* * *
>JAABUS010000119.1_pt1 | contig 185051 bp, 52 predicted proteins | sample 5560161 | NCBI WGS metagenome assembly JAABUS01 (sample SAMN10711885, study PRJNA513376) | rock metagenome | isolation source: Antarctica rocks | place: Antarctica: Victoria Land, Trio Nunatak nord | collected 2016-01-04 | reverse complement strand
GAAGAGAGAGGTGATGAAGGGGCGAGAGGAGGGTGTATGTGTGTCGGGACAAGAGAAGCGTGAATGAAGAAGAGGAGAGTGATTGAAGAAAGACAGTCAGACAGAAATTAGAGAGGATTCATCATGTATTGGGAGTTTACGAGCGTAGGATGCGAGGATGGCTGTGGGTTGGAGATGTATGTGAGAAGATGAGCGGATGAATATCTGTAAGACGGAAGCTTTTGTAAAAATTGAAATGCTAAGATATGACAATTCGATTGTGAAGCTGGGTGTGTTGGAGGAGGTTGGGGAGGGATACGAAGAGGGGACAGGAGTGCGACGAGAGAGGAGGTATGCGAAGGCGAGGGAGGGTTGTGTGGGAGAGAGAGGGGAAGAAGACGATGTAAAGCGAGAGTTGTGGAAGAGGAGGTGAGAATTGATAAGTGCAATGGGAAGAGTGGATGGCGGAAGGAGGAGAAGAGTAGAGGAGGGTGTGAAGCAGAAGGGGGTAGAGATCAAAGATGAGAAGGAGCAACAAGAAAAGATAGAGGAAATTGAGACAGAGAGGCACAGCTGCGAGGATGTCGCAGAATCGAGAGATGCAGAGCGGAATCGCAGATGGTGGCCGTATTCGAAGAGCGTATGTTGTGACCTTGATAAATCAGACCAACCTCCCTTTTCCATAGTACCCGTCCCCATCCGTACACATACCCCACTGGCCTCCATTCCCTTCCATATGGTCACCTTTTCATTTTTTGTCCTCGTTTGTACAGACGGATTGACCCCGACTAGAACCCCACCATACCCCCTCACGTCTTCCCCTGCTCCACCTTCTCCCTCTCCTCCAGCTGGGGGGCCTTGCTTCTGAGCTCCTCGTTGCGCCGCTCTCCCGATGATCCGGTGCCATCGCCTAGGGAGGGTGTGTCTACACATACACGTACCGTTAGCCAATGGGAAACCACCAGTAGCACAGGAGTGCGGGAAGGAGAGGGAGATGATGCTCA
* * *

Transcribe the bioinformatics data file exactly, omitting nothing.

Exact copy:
>JAABUS010000119.1_pt1 | contig 185051 bp, 52 predicted proteins | sample 5560161 | NCBI WGS metagenome assembly JAABUS01 (sample SAMN10711885, study PRJNA513376) | rock metagenome | isolation source: Antarctica rocks | place: Antarctica: Victoria Land, Trio Nunatak nord | collected 2016-01-04 | reverse complement strand
GAAGAGAGAGGTGATGAAGGGGCGAGAGGAGGGTGTATGTGTGTCGGGACAAGAGAAGCGTGAATGAAGAAGAGGAGAGTGATTGAAGAAAGACAGTCAGACAGAAATTAGAGAGGATTCATCATGTATTGGGAGTTTACGAGCGTAGGATGCGAGGATGGCTGTGGGTTGGAGATGTATGTGAGAAGATGAGCGGATGAATATCTGTAAGACGGAAGCTTTTGTAAAAATTGAAATGCTAAGATATGACAATTCGATTGTGAAGCTGGGTGTGTTGGAGGAGGTTGGGGAGGGATACGAAGAGGGGACAGGAGTGCGACGAGAGAGGAGGTATGCGAAGGCGAGGGAGGGTTGTGTGGGAGAGAGAGGGGAAGAAGACGATGTAAAGCGAGAGTTGTGGAAGAGGAGGTGAGAATTGATAAGTGCAATGGGAAGAGTGGATGGCGGAAGGAGGAGAAGAGTAGAGGAGGGTGTGAAGCAGAAGGGGGTAGAGATCAAAGATGAGAAGGAGCAACAAGAAAAGATAGAGGAAATTGAGACAGAGAGGCACAGCTGCGAGGATGTCGCAGAATCGAGAGATGCAGAGCGGAATCGCAGATGGTGGCCGTATTCGAAGAGCGTATGTTGTGACCTTGATAAATCAGACCAACCTCCCTTTTCCATAGTACCCGTCCCCATCCGTACACATACCCCACTGGCCTCCATTCCCTTCCATATGGTCACCTTTTCATTTTTTGTCCTCGTTTGTACAGACGGATTGACCCCGACTAGAACCCCACCATACCCCCTCACGTCTTCCCCTGCTCCACCTTCTCCCTCTCCTCCAGCTGGGGGGCCTTGCTTCTGAGCTCCTCGTTGCGCCGCTCTCCCGATGATCCGGTGCCATCGCCTAGGGAGGGTGTGTCTACACATACACGTACCGTTAGCCAATGGGAAACCACCAGTAGCACAGGAGTGCGGGAAGGAGAGGGAGATGATGCTCA